• Boeing’s Starliner spacecraft has had a rocky development road and failed an uncrewed flight test.
  • NASA’s independent review board is concerned with Boeing’s recent history of missteps.
  • The company will be forced to retry its uncrewed mission before trying a crewed test flight sometime next year.

When NASA first selected both Boeing and SpaceX to lead development on new crewed spacecraft as part of its Commercial Crew program, some saw SpaceX as the wild card. Boeing, a longtime NASA contractor, was expected to finish its Starliner spacecraft well in advance of SpaceX’s Crew Dragon. That was what some assumed, at least. The reality has been much different.

SpaceX jumped ahead early and never looked back, completing its uncrewed test flights and then sending a pair of NASA astronauts to the International Space Station successfully. Meanwhile, Boeing has fumbled the ball at many points during the development of Starliner, with its most drastic snafu coming during the uncrewed test flight that was forced to abort a trip to the ISS after a glitch threw a wrench in things.

An independent NASA analysis of the Starliner program returned a whole bunch of problems that needed to be solved. The report included dozens of “recommendations” that NASA wanted to see addressed before Boeing attempted another launch. As SpaceflightNow reports, NASA remains skeptical and perhaps a bit concerned that Boeing can actually get things right in a timely manner.

“However, despite this progress, which is definite and in fact measurable, the panel continues to be concerned about quality control problems that seemingly have plagued the Boeing commercial crew program,” Donald McErlean, a member of NASA’s Aerospace Safety Advisory Panel recently said. “We realize that the CCP (Commercial Crew Program) has been working with the safety and engineering communities to address these issues, but this is still an issue that the panel will continue to watch closely as OFT (Orbital Flight Test) and later CFT (Crewed Flight Test) are conducted.”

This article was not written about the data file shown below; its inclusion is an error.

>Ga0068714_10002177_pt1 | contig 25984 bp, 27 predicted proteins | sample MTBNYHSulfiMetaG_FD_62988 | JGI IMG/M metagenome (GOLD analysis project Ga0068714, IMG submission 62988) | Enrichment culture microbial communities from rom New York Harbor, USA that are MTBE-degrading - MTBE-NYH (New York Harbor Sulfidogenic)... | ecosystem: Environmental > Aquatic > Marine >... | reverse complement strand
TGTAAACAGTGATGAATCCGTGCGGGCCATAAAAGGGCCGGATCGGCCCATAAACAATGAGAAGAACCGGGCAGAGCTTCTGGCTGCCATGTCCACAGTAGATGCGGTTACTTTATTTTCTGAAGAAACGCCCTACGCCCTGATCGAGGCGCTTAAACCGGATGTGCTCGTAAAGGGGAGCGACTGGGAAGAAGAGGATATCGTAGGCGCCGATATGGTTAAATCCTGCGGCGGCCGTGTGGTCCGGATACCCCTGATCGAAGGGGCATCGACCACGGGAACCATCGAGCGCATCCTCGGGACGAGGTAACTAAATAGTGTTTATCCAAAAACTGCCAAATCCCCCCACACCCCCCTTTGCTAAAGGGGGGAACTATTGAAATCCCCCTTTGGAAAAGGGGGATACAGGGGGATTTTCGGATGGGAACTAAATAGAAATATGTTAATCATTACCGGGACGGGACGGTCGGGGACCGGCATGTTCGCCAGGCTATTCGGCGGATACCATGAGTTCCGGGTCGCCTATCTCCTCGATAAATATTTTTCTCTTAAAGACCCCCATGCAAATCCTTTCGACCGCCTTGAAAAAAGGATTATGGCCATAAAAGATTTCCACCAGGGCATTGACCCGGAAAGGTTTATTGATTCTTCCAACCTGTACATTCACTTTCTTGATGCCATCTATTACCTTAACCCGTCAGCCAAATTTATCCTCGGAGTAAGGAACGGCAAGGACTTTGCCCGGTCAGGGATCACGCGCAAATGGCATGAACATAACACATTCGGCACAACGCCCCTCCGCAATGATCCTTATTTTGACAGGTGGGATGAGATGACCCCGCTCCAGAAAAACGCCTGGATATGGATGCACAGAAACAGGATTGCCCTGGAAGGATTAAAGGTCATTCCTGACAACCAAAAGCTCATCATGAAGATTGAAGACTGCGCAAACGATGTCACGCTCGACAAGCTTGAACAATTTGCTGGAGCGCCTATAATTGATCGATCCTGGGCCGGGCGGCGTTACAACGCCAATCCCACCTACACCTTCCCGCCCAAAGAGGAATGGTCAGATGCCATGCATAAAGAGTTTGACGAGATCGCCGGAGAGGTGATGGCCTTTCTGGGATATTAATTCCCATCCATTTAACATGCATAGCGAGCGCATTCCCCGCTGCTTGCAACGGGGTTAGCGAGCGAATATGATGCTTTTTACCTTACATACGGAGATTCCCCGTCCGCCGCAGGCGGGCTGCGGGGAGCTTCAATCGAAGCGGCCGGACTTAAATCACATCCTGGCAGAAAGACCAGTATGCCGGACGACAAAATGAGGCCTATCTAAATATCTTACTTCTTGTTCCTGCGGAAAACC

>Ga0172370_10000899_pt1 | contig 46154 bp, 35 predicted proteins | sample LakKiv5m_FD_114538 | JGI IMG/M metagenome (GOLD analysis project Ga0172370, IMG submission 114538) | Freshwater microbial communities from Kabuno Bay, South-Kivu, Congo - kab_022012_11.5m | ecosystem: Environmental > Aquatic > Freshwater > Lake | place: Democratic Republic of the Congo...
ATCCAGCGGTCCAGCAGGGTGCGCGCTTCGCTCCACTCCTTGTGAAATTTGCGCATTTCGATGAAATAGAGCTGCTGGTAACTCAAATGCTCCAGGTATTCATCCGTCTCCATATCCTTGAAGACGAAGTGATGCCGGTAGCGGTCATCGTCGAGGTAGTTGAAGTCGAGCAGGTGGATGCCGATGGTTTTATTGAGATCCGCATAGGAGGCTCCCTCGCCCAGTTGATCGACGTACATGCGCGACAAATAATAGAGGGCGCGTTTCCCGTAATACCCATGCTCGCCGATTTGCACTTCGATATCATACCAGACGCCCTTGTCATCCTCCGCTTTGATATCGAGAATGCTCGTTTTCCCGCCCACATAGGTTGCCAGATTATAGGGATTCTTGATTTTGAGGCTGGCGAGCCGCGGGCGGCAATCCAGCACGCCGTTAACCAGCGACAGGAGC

Because of the issues with the first uncrewed flight test of Starliner, Boeing will now be forced to retry that mission again before NASA will allow its astronauts to set foot inside the spacecraft. If the uncrewed flight test goes well, the first crewed mission will include a trio of astronauts on a trip to the International Space Station. After that, the spacecraft will have to safely return to Earth before NASA will be able to certify it for regular use.

Speaking of which, SpaceX’s Crew Dragon is about to embark on the very last part of its final test mission by carrying astronauts Bob Behnken and Doug Hurley back to Earth. Once it makes that trip, NASA will be able to use the Crew Dragon whenever it wants, sending humans to space from US soil once again.

Mike Wehner has reported on technology and video games for the past decade, covering breaking news and trends in VR, wearables, smartphones, and future tech. Most recently, Mike served as Tech Editor at The Daily Dot, and has been featured in USA Today, Time.com, and countless other web and print outlets. His love of reporting is second only to his gaming addiction.